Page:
BY: KATIE PAOLOZZA
I'm so excited to present the first summer edition of Greatest Hits! As much as I enjoyed writing this column over the last school year, I was uncertain about whether or not I wanted to continue on as its contributing editor. I adore writing for Musings because of the versatility we have as writers to explore our specific opinions on things, and I thought switching it up and writing for another one of our bylines would be a great way to have a new adventure within the safety of the familiar...
What clinched it for me was the fact that if I kept writing Greatest Hits, I would finally get to revisit the articles of my classmates! We have a rule that the older posting must be at least eight months old, which gives us a chance to really trace the evolution of Museum Studies and the blog's response to that. It also forces us to be as impartial as we can and make sure we pay attention to the learning curves of our more experienced colleagues, and not just post an entry that's little more than a shout-out to our friends.
That being said, enjoy my review of my friend's exhibition review!
My friend Sadie MacDonald wrote what I believe was her very first article for Musings in September of 2016 (so technically I did go back far enough). She chose to review the Bata Shoe Museum's exhibit called Art & Innovation, which explores traditional Arctic footwear.
It's a good time to revisit an article like this. For one, the exhibit is still running, and will likely be running for quite some time. I also enjoy how the review came from Sadie's first visit to the museum in general. There are many ways that museums update themselves and keep the visitors' experiences feeling fresh no matter how many times they visit. In fact, that's a guiding principle behind the concept of museum memberships, but actually visiting a museum for the first time is something different and irreplaceable. When I talk to tourists who are visiting the ROM for the first time, many of them say that they planned their visit around one or two galleries, but ended up spending most of their time in another. I like hearing that because I like knowing that we can still surprise ourselves. The knowledge that we will never completely understand what triggers our emotions is disturbing but also comforting; life will always have a little mystery to it, and so too will museums.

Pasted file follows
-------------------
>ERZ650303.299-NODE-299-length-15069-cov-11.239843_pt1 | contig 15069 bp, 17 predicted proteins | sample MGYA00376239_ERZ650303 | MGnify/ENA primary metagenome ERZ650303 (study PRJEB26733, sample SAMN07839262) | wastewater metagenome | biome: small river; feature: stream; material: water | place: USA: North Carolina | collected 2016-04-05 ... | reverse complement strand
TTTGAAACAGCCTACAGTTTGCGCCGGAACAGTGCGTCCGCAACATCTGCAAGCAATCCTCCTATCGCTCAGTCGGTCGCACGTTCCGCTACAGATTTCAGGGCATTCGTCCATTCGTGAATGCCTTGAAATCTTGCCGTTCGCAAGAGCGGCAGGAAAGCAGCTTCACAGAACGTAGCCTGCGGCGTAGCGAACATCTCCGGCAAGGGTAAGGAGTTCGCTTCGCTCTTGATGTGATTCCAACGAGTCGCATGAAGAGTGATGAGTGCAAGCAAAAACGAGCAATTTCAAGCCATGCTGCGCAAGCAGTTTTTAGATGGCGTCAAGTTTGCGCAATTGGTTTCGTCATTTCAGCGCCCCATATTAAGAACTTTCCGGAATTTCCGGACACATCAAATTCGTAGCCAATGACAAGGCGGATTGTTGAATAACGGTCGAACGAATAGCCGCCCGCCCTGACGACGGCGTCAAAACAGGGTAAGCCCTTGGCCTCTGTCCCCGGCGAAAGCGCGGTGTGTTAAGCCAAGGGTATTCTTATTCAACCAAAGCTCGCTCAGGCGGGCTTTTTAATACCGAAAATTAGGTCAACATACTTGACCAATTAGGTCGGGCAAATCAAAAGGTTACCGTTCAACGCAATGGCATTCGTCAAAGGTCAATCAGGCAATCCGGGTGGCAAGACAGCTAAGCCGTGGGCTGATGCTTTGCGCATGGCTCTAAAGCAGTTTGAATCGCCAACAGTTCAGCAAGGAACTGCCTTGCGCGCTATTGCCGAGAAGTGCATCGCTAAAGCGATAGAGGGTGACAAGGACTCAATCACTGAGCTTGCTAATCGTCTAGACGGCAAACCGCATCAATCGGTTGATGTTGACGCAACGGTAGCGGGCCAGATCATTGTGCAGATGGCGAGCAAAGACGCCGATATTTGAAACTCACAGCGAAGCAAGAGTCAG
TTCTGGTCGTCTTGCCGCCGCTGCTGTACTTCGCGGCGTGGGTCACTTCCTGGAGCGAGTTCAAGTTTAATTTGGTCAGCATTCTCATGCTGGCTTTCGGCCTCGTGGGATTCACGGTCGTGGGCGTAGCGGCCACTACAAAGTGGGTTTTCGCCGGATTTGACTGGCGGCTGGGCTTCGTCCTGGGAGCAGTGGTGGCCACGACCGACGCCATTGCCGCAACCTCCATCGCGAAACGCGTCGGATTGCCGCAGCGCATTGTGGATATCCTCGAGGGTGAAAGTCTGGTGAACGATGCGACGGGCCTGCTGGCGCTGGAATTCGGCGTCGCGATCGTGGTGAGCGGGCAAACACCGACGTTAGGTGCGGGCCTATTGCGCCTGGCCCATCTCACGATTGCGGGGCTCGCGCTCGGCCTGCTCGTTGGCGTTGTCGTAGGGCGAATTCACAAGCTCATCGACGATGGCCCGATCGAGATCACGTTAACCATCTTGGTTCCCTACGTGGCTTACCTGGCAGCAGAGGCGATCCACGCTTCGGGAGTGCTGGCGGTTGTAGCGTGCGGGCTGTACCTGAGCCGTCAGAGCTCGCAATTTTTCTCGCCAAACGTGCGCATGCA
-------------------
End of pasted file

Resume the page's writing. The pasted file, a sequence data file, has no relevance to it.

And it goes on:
Sadie also calls attention to how the Bata Shoe Museum was careful to focus on the specifics. They didn't draw grand (and over-generalized) conclusions about the Arctic or the different Indigenous nations that were represented. They told individual stories, crediting the artists themselves whenever possible, and used the gallery space to try to recreate the geographical layout of the Arctic by placing the artifacts in their appropriate region. The stories behind the footwear sit and speak for themselves in the same rough configuration that they do in reality. The connections we make as critical thinking visitors are of course shaped and aided by the didactic materials, but they remain our own. I appreciate Bata's efforts to appeal to our intelligence and not to spoon-feed us what they believe we should be thinking.
It's almost like when we get excited, or perhaps a tad obsessive, over something that is by definition trivial. I know too much about the history of Western European hygiene, and the Simpsons, and I don't really know what my accumulated knowledge of these things means in the grander scheme. I'm not always aware of the ways in which my brain makes connections between various things, and what guides me to learn more about one thing and ignore something else. I also never really know which gallery is going to interest me the most when I visit a museum for the first time, but I value the process.
We don't always have to have the perfect defense for why we love the things we do. It's enough that we thoughtfully question ourselves and what is around us. If we sometimes have to admit our ignorance, all the better. We can just make a new connection.